European Union regulators July 14 cleared plans by British Airways, American Airlines and Iberia to form a powerful trans-Atlantic passenger and cargo alliance.
The European Commission, the EU's executive, simultaneously cleared a merger between BA and Spain's Iberia that will create Europe's third largest scheduled cargo airline with annual traffic close to 1 million metric tons.
The Commission cleared the trans-Atlantic alliance after the three carriers pledged to give up seven daily take-off and landing slots: three on the London Heathrow-New York route, two on London-Boston and one each on the London-Dallas and London-Miami routes.
The airlines, which are partners in the oneworld global alliance, will share revenues and profits and co-ordinate capacity, routes, fares and sales on services between the U.S., Canada, Mexico, the 27-nation EU and Switzerland and Norway.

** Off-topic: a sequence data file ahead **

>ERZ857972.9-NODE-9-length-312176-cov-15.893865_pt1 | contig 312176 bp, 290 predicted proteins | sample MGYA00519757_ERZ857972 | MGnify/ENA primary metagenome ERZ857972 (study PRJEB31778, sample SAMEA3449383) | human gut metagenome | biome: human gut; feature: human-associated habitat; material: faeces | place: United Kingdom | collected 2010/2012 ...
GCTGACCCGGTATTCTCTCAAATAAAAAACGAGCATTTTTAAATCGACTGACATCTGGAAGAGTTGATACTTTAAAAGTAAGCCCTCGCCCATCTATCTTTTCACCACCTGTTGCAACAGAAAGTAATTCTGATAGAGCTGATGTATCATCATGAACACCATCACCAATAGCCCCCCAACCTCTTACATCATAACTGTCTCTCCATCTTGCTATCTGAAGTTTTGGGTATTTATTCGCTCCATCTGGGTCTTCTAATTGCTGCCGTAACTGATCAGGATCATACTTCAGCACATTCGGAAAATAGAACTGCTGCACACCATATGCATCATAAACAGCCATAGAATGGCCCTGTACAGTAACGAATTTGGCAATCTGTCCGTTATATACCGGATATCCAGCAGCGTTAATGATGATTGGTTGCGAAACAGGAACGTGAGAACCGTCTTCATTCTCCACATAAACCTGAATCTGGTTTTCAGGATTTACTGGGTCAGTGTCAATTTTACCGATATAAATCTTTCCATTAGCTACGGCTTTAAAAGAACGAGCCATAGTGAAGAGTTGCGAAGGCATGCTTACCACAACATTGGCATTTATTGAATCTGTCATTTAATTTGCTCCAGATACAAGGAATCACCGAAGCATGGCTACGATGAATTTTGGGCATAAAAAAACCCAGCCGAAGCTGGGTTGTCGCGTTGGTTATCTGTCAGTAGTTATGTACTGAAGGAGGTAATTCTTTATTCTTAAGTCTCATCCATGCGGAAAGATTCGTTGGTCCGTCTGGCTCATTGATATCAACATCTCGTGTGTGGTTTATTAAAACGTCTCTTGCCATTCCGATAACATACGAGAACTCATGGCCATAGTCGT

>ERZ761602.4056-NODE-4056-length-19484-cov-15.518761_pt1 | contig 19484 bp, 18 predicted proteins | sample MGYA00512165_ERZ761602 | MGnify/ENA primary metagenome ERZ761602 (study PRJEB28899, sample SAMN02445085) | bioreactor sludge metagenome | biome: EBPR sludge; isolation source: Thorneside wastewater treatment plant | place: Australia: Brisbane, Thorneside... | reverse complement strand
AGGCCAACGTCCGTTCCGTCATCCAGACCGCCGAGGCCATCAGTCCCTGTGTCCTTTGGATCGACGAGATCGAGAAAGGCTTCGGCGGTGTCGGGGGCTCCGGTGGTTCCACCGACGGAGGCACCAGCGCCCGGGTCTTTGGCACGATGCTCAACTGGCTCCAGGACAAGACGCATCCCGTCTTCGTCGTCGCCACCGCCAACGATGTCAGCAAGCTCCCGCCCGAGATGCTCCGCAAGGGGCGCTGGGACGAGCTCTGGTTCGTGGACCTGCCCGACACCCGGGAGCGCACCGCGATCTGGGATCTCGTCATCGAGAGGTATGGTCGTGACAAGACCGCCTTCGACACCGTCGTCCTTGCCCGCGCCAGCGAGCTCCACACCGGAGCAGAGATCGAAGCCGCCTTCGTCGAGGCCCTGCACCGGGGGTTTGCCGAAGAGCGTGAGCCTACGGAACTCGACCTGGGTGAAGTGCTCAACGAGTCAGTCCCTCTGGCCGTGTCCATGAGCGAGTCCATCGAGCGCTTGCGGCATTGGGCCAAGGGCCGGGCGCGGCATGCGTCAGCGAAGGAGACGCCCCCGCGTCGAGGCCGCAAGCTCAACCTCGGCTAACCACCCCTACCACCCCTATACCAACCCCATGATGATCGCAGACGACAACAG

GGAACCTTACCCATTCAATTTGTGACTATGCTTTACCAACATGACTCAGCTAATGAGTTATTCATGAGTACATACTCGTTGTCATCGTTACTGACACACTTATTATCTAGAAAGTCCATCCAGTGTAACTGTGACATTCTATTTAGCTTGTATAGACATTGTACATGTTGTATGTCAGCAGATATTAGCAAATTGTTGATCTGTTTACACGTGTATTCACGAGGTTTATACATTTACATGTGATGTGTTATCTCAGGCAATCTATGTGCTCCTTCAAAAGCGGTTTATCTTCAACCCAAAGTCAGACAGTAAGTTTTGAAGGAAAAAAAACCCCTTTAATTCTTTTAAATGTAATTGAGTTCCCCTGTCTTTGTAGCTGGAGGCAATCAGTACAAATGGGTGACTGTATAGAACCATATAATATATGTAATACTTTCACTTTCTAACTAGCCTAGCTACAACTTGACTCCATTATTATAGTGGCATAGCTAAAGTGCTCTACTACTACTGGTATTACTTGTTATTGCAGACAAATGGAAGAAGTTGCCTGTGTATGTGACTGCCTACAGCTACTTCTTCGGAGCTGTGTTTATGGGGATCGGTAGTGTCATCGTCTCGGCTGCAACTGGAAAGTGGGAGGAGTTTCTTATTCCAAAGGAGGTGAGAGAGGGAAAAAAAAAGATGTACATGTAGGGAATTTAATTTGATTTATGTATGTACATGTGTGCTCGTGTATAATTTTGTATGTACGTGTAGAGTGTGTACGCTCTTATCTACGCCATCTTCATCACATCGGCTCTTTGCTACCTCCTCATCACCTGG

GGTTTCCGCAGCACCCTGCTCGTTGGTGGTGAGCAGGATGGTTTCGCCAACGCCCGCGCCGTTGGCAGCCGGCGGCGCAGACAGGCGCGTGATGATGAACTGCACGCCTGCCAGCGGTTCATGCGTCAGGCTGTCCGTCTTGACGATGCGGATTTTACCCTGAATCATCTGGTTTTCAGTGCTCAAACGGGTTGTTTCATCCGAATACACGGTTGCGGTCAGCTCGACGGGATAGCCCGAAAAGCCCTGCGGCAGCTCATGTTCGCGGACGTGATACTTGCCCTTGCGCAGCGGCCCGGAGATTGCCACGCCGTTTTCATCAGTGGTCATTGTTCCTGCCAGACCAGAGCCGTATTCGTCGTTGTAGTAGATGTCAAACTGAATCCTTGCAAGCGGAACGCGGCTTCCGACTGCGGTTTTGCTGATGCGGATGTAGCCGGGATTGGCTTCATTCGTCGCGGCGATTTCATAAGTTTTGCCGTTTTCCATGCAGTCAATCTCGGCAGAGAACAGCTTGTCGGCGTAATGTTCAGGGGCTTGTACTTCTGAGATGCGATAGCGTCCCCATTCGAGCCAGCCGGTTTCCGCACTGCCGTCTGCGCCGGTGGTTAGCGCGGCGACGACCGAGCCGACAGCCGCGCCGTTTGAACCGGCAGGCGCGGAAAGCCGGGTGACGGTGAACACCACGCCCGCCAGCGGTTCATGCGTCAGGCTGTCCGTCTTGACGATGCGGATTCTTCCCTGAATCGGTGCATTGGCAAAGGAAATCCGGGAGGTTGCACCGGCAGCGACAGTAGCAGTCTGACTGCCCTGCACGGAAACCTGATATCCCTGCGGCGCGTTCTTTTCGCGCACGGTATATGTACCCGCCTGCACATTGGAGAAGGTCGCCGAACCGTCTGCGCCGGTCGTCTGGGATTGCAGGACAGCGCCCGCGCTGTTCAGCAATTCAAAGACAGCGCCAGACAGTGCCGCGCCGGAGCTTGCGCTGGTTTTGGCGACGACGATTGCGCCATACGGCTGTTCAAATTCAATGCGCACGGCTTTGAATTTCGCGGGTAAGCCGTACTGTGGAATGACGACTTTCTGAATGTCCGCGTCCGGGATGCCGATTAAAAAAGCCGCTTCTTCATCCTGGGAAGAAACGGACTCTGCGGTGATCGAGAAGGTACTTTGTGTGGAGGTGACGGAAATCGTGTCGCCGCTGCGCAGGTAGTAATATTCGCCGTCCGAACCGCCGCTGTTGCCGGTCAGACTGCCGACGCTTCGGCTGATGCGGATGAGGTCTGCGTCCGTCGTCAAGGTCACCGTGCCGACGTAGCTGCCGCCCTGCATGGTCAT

The EU rejected previous attempts by BA and American to form an alliance in 1997 and 2002.
The trans-Atlantic alliance still requires final approval from the U.S. Department of Transportation but BA chief executive Willie Walsh hailed the EU's decision as "an important and vital step forward."
The DOT granted tentative approval for the alliance in February and is unlikely to withhold final clearance as it has already given anti-trust immunity to the rival Star and SkyTeam alliances.
The European Commission said it has no anti-trust concerns over the BA-Iberia merger as the two carriers do not compete directly on many routes and face competition on those where they do -- mainly between London, Madrid and Barcelona.
The merged carrier, to be owned by a London-listed holding company International Airline Group, will have a fleet of 408 aircraft flying more than 58 million passengers a year to 200 destinations.
BA will own 55 percent of International Airline Group and Iberia the remaining 45 percent but the carriers will retain their own brands and operations to protect their international traffic rights.
-- Contact Bruce Barnard at email@example.com.